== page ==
Sun, Mar 22, 2015 - Page 3 News List

Failure to yield cause of accidents

UNRULY DRIVING:The violations topped drunk driving as the main cause of fatal accidents for the second year running, despite the issuance of 19,538 citations last year

By Huang Lee-hsiang and Chen Wei-han  /  Staff reporter, with staff writer

Failure to yield right-of-way was the leading contributor to fatal traffic accidents last year for the second consecutive year, according to statistics released by the Ministry of Transportation and Communications and the National Police Agency yesterday.

In 2012, drunk driving was still the leading cause of fatal accidents, followed by failure to yield violations and failure to comply with traffic signals, National Police Agency traffic division head Fang Yang-ning (方仰寧) said.

However, failure to yield violations has outranked drunk driving as the main culprit of deadly accidents for two straight years since 2013, he added.

Most violations involved vehicles on a branch road failing to yield to vehicles on an arterial road, vehicles on the left failing to yield to vehicles on the right, vehicles on a route with fewer lanes failing to yield to vehicles on a route with more lanes, or vehicles taking a turn failing to yield to vehicles going forward, he said, adding that most accidents occurred where there are no signs or traffic lights.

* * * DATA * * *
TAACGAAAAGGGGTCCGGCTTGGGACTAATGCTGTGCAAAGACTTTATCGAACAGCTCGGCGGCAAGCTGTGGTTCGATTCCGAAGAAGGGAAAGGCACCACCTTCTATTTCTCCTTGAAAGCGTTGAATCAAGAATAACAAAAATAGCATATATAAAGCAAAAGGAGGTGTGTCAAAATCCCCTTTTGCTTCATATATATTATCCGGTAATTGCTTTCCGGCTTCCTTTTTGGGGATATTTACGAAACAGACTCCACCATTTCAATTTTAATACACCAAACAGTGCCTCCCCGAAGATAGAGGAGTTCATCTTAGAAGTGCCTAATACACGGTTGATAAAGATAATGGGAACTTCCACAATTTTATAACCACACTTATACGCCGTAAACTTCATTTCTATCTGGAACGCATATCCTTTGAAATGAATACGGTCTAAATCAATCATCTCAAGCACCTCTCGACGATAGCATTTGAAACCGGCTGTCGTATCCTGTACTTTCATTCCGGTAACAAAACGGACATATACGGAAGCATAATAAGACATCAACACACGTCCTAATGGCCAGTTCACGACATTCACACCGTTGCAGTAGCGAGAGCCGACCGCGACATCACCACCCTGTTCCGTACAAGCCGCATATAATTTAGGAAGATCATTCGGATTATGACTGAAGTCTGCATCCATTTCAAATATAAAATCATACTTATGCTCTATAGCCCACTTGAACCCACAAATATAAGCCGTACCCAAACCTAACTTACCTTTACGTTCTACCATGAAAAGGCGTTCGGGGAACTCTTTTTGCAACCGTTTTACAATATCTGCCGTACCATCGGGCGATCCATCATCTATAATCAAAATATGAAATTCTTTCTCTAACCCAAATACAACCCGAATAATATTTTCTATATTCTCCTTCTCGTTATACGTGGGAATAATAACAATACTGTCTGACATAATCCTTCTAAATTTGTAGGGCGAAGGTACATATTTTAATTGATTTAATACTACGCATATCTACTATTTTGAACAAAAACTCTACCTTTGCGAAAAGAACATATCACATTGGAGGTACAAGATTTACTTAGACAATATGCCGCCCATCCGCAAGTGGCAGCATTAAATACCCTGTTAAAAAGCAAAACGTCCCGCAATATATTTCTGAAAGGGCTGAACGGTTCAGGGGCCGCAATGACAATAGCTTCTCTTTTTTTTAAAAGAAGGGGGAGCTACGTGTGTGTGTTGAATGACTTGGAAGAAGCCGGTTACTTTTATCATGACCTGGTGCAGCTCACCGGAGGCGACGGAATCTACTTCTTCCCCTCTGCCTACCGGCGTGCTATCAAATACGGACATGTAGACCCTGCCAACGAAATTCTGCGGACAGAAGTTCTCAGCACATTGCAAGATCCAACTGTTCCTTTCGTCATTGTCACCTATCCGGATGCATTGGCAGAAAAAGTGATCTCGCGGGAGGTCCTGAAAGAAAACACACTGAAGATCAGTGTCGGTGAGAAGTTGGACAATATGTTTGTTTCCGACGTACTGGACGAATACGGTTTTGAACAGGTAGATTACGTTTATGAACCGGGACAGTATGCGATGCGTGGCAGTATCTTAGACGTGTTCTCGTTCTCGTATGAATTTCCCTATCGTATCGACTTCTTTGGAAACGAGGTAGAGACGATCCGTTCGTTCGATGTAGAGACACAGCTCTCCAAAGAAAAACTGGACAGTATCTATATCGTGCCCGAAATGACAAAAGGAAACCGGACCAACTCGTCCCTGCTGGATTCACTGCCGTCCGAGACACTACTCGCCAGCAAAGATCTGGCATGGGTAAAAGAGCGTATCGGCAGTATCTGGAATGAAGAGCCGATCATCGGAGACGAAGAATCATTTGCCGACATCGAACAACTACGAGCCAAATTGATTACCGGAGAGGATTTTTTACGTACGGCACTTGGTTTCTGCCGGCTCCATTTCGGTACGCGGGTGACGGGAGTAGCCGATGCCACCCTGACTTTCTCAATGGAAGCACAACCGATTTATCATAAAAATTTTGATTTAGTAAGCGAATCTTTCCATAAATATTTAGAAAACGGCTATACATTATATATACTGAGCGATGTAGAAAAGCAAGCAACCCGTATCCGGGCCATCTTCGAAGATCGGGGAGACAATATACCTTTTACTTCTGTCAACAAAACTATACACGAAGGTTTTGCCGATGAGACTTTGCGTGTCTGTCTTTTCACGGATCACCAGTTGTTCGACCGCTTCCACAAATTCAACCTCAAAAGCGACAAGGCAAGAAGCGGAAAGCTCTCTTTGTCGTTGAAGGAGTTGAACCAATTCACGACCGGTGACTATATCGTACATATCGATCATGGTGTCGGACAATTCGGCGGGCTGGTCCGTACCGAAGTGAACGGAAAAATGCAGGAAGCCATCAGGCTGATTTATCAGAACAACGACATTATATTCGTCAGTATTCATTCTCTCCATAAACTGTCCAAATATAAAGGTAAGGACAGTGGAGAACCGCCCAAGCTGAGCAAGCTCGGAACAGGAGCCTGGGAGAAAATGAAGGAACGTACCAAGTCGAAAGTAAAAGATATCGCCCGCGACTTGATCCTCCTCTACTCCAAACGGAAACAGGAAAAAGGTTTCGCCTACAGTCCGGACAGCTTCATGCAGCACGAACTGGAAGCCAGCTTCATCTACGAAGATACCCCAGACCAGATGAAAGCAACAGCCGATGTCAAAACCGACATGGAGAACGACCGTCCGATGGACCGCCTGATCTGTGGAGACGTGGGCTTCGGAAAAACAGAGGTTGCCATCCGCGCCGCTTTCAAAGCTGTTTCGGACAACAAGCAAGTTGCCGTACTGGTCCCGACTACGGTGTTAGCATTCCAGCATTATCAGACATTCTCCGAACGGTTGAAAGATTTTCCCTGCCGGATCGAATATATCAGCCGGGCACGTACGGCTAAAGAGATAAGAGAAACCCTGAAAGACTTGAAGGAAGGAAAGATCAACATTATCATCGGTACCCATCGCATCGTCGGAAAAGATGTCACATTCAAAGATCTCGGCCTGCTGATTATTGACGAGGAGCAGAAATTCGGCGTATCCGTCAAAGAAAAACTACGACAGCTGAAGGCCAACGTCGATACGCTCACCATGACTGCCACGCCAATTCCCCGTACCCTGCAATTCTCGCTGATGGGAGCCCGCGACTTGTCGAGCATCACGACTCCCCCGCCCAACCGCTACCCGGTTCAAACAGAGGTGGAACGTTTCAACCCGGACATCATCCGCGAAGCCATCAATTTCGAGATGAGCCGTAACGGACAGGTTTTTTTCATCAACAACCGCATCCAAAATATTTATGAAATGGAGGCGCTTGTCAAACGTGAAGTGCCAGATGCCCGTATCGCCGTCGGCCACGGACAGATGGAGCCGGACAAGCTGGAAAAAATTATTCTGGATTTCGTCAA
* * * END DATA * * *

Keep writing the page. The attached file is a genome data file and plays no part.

A total of 258 category A1 accidents — where the injured party died within 24 hours of the accident — were related to drivers and motorists’ failure to yield right-of-way last year, with 260 deaths and 107 injuries, Fang said.

Category A2 accidents — non-fatal traffic accidents — in association with failure to yield violation peaked at 63,507 cases, with 86,765 people injured, he said.

The police issued a total of 19,538 citations for failure to yield violations last year, but that failed to stem unruly driving, he said.

Failure to yield the right-of-way can be seen at junctions and alleyways, with vehicle operators not bothering to stop or slow when crossing an intersection, resulting in a great number of traffic collisions, he said.

Feng Chia University transportation professor Lee Ke-tsung (李克聰) said that Taiwanese always yield seats on public transport, but fail to yield when on the road, which he said is a “national shame.”

Lee said he has witnessed many motorists near his university who do not slow at all when crossing an intersection, suggesting that vehicle operators are unacquainted with vehicle right-of-way rules.

The agency called for motorists to come to a complete stop whenever the traffic light turns yellow or wherever there is no sign or traffic light at an intersection.

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